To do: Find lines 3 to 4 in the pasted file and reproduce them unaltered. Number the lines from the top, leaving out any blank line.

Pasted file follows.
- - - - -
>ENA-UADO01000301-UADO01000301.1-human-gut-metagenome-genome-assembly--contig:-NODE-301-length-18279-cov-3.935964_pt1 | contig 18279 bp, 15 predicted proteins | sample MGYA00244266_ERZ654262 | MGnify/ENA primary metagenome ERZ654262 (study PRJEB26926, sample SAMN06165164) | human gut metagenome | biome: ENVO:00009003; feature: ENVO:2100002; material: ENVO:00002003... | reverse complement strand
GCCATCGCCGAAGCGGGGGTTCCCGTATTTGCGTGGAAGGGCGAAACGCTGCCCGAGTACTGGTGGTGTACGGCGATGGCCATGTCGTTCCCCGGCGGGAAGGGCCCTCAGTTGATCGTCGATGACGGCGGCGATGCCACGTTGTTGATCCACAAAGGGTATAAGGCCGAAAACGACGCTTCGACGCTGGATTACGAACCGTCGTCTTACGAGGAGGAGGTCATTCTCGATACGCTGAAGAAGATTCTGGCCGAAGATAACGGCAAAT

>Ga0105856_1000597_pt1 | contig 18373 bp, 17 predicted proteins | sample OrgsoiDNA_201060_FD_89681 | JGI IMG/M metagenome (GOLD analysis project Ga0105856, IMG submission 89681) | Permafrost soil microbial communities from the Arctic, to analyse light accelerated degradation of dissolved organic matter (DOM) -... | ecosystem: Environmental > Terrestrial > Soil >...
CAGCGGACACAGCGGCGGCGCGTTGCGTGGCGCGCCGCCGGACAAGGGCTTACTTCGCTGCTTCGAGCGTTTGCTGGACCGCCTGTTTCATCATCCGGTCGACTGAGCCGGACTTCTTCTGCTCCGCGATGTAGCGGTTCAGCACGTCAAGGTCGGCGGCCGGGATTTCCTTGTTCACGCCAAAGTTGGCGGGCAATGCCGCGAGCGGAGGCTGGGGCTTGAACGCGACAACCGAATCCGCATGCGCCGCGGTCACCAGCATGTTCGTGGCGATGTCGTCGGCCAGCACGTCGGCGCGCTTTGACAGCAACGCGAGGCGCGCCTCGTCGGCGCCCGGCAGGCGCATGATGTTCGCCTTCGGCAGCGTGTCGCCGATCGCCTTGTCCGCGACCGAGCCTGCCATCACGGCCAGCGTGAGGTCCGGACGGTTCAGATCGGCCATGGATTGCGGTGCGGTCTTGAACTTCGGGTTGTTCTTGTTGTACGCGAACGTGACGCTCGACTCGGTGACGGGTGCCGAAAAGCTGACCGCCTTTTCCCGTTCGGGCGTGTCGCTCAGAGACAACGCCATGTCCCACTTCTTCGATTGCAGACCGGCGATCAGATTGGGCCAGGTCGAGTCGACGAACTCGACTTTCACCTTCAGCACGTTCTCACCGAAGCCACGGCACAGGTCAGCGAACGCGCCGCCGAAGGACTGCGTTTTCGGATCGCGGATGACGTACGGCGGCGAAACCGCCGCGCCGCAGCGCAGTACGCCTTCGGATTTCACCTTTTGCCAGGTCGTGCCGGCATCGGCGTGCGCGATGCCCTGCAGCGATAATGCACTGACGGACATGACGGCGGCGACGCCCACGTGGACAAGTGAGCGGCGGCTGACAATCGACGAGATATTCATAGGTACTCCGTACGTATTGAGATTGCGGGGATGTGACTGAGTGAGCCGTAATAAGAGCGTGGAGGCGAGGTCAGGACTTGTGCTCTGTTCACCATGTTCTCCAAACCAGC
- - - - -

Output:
>Ga0105856_1000597_pt1 | contig 18373 bp, 17 predicted proteins | sample OrgsoiDNA_201060_FD_89681 | JGI IMG/M metagenome (GOLD analysis project Ga0105856, IMG submission 89681) | Permafrost soil microbial communities from the Arctic, to analyse light accelerated degradation of dissolved organic matter (DOM) -... | ecosystem: Environmental > Terrestrial > Soil >...
CAGCGGACACAGCGGCGGCGCGTTGCGTGGCGCGCCGCCGGACAAGGGCTTACTTCGCTGCTTCGAGCGTTTGCTGGACCGCCTGTTTCATCATCCGGTCGACTGAGCCGGACTTCTTCTGCTCCGCGATGTAGCGGTTCAGCACGTCAAGGTCGGCGGCCGGGATTTCCTTGTTCACGCCAAAGTTGGCGGGCAATGCCGCGAGCGGAGGCTGGGGCTTGAACGCGACAACCGAATCCGCATGCGCCGCGGTCACCAGCATGTTCGTGGCGATGTCGTCGGCCAGCACGTCGGCGCGCTTTGACAGCAACGCGAGGCGCGCCTCGTCGGCGCCCGGCAGGCGCATGATGTTCGCCTTCGGCAGCGTGTCGCCGATCGCCTTGTCCGCGACCGAGCCTGCCATCACGGCCAGCGTGAGGTCCGGACGGTTCAGATCGGCCATGGATTGCGGTGCGGTCTTGAACTTCGGGTTGTTCTTGTTGTACGCGAACGTGACGCTCGACTCGGTGACGGGTGCCGAAAAGCTGACCGCCTTTTCCCGTTCGGGCGTGTCGCTCAGAGACAACGCCATGTCCCACTTCTTCGATTGCAGACCGGCGATCAGATTGGGCCAGGTCGAGTCGACGAACTCGACTTTCACCTTCAGCACGTTCTCACCGAAGCCACGGCACAGGTCAGCGAACGCGCCGCCGAAGGACTGCGTTTTCGGATCGCGGATGACGTACGGCGGCGAAACCGCCGCGCCGCAGCGCAGTACGCCTTCGGATTTCACCTTTTGCCAGGTCGTGCCGGCATCGGCGTGCGCGATGCCCTGCAGCGATAATGCACTGACGGACATGACGGCGGCGACGCCCACGTGGACAAGTGAGCGGCGGCTGACAATCGACGAGATATTCATAGGTACTCCGTACGTATTGAGATTGCGGGGATGTGACTGAGTGAGCCGTAATAAGAGCGTGGAGGCGAGGTCAGGACTTGTGCTCTGTTCACCATGTTCTCCAAACCAGC